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Astronomer has faith in science and religion

By Stephanie Moreton

For Mormon Times

Published: Monday, April 25 2011 3:00 a.m. MDT

First in a series

As an astronomer, J. Ward Moody is not unfamiliar with having faith in the unknown.

As a former LDS bishop, he is not unfamiliar with that either.

“All of us will have faith,” he said. “The only choice we have is where we put it. Faith is the source of all progress in this world."

Moody, a BYU physics and astronomy professor as well as a member of the publication board of the largest astronomical journals in the world The Astrophysical Journal and The Astronomical Journal, studies the universe: how it began and how it is unfolding.

In a field where controversy arises in the seeming disparity between science and religion, Moody holds fast to the belief that both fields are about the pursuit of truth individually.

“I do not expect my studies of science to teach me about God, nor do I expect my studies of God to teach me about science," he said. "They're different lines of reasoning."

Yet, conflict arises between science and religion, Moody said, because there's a philosophical difference between the two. Religion begins with faith and you then learn from that faith. Science, on that other hand, gets faith from what you learn.

"Because the approaches are so different, it's natural then when you learn about the other discipline, it can seem wrong," Moody said. Moody helped edit the recently-published “Converging Paths to Truth: The Summerhays Lectures on Science and Religion,” published by Deseret Book and BYU Religious Studies Center, which includes eight lectures from scientists how how religion meshes with knowledge from the sciences.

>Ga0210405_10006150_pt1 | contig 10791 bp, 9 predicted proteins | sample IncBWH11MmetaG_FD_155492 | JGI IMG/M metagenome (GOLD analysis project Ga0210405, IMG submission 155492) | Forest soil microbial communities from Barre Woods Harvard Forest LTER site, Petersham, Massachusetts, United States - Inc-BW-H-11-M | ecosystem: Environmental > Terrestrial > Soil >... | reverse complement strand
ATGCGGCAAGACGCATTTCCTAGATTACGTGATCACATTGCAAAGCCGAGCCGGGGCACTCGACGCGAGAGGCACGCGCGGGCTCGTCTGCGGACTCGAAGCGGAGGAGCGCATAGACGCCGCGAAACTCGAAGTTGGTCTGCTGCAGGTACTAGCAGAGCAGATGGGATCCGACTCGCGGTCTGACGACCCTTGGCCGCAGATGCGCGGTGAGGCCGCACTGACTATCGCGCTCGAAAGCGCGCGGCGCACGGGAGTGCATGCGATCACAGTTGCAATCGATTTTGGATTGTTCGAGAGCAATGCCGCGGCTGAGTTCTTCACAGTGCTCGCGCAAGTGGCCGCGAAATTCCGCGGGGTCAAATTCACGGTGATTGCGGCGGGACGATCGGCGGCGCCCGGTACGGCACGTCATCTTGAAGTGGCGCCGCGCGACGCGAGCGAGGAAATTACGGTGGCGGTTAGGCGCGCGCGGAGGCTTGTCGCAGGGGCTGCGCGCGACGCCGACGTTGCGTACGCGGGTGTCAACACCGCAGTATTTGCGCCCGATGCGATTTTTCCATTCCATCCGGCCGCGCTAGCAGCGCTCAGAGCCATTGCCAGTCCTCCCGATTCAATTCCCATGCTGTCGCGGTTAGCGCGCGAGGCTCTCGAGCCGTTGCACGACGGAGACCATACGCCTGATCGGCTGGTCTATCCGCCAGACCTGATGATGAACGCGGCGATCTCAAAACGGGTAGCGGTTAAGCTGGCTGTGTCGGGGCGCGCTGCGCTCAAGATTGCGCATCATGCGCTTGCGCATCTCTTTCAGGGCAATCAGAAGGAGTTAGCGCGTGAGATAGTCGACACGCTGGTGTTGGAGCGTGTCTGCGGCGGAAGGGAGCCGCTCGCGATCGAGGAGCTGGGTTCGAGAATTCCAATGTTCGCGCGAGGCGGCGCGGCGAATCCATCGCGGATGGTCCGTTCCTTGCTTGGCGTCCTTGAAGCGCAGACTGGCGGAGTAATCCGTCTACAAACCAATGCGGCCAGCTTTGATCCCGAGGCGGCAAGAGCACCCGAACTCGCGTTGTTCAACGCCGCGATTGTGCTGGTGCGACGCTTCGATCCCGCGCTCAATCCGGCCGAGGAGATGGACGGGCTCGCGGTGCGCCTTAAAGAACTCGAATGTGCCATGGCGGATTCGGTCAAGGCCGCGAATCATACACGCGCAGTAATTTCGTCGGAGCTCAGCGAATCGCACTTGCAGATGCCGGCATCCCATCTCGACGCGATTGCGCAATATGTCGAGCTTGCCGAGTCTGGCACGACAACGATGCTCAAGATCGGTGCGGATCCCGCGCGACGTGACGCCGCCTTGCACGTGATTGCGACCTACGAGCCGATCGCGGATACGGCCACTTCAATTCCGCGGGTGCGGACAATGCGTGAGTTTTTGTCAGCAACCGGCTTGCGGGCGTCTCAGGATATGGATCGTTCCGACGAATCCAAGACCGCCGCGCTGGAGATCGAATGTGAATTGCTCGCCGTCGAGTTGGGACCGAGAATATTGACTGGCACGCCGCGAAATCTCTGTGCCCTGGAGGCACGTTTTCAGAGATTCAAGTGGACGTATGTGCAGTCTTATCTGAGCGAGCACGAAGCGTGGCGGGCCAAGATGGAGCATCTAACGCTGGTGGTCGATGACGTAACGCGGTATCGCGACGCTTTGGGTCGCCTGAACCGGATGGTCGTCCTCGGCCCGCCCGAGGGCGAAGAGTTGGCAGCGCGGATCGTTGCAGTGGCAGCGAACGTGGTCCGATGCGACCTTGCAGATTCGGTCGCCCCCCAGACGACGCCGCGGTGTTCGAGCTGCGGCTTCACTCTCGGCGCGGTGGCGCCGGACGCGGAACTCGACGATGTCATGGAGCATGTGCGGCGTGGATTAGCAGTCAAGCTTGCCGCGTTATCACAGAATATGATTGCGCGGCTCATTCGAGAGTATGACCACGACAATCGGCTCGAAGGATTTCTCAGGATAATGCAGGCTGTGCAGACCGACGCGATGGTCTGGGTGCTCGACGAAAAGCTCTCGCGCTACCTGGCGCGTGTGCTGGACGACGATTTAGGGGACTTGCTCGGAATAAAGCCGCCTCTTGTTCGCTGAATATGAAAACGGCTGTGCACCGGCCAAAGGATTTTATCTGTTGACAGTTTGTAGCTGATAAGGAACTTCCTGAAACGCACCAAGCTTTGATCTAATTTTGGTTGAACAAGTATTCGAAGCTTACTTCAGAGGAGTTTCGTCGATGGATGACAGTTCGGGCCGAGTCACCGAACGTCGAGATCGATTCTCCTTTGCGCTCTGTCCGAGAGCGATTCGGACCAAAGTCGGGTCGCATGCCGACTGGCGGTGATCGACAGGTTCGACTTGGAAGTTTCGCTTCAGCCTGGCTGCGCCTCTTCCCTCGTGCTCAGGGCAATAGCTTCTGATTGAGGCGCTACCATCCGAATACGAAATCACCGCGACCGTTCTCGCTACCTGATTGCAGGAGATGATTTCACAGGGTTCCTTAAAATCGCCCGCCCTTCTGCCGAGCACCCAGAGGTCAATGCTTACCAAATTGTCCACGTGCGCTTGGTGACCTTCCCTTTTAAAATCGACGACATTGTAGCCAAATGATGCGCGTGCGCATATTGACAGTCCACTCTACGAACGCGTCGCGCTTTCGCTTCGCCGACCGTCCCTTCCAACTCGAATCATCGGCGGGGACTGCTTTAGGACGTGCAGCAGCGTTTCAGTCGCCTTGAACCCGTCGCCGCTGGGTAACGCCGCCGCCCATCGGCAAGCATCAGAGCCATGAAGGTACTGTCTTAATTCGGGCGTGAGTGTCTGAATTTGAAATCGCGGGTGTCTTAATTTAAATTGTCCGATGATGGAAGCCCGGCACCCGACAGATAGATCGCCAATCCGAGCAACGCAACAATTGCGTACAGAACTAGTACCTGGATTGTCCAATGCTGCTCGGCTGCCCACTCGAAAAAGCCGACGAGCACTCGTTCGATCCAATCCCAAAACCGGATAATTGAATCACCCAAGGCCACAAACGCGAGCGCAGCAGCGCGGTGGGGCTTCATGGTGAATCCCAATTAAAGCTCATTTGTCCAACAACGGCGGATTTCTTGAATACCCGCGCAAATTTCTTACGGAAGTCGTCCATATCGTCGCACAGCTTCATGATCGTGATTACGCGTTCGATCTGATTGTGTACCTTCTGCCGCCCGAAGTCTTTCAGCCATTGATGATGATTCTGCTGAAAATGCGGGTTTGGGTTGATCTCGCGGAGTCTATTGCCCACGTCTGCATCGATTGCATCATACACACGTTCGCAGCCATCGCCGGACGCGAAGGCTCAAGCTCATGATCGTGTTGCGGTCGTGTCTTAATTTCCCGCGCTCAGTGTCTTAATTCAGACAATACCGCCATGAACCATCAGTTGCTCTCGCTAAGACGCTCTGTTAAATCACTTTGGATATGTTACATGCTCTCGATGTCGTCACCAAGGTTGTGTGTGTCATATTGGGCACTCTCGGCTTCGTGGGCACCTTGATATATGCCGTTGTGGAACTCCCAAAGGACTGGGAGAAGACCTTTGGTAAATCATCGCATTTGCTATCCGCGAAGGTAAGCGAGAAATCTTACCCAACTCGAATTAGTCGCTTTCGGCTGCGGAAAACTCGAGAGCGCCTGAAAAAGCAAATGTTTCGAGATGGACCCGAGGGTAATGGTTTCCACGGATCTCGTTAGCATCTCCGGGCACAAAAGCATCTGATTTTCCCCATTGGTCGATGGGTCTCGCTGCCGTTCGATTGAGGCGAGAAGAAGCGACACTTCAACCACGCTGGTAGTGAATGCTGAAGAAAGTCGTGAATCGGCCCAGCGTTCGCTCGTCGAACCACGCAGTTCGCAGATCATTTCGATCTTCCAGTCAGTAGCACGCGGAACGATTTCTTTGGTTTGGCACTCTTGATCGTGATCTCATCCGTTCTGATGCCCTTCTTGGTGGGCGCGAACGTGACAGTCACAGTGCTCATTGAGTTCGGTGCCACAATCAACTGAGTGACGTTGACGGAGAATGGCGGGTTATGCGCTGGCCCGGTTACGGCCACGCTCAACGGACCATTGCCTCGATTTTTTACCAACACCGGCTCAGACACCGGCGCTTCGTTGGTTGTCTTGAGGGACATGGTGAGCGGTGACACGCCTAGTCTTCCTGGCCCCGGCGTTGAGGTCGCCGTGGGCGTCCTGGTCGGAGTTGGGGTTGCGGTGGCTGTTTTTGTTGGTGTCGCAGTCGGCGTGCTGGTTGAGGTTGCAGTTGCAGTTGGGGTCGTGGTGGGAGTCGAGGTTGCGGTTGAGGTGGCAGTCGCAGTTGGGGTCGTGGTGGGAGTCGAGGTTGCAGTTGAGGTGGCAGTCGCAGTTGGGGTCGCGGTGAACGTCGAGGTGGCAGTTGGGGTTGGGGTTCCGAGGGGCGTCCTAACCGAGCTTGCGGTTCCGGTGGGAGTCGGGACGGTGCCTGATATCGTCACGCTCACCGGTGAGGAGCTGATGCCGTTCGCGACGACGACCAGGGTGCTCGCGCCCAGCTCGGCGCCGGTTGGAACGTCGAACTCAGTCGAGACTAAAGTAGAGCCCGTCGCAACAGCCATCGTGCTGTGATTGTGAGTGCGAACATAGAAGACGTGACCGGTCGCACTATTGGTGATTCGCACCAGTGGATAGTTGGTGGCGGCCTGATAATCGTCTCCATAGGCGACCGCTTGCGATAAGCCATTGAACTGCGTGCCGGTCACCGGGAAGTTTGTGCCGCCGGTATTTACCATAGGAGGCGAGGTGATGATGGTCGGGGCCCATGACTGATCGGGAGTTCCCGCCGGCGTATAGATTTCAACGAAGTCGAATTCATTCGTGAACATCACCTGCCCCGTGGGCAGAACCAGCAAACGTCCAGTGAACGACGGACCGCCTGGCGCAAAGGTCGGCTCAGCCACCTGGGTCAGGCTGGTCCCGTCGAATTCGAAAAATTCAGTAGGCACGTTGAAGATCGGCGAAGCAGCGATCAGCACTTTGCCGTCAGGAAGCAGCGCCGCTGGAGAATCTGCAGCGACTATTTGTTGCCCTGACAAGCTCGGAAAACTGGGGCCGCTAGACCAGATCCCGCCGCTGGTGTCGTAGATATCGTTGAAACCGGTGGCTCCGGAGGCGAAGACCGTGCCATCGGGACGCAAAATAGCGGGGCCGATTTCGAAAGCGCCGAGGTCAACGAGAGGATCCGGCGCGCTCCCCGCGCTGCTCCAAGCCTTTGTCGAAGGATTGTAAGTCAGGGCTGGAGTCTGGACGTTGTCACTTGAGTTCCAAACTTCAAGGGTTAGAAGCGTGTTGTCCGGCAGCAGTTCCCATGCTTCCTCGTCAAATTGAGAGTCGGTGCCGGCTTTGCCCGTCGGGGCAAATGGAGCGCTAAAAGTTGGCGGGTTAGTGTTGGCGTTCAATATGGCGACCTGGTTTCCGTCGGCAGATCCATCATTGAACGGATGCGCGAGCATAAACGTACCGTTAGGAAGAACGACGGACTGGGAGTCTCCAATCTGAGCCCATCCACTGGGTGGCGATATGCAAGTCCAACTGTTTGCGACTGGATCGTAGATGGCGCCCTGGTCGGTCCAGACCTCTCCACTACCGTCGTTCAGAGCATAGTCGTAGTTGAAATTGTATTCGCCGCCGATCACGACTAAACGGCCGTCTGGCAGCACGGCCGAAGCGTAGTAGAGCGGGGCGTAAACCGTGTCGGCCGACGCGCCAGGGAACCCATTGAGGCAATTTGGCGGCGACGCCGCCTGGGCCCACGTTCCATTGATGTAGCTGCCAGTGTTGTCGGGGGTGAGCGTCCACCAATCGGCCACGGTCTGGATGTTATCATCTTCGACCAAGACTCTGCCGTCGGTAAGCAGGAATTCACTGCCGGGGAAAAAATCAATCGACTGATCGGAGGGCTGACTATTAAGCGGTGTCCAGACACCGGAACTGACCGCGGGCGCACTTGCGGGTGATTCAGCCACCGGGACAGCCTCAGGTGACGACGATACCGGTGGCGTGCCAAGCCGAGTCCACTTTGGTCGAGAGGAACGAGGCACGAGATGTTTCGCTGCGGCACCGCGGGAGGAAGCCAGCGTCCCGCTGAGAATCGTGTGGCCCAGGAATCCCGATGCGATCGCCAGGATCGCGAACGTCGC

Another cause of conflict is ignorance from both sides of the argument.

"Any difficulties that arise between science and religion are artificial and arise in the mind of people that don't understand," he said. "It's what you dwell on when you're still in your infancy of understanding. We can learn both ways."

Early scientists such as Galileo and Newton saw religion and science intertwined and used both to uncover truth about the universe. Moody agreed that truth could be found from both ends of the spectrum.

"Scientific discovery delves into what God has done," Moody said. "Science is reasoning in the world around us through the process of discovery and should also lead us to truth."

True religion additionally, Moody said, encompasses all truth, and in that way is greater than science.

"Whenever I apply my trade and look into the heavens, I am filled with the wonder of God. What I see as a scientist helps me to learn who God is and who I am as his son. I do not see how you do not see his hand in it."

Mysteries of the universe remain because of God's ultimate purpose that man should seek to learn and investigate. Whether astronomy or religion, God's purpose for man is to seek to find truth in all aspects of life.

"He has hidden his face to us for a season as more glory to him. It's marvelous as we look around at the things we have learned."

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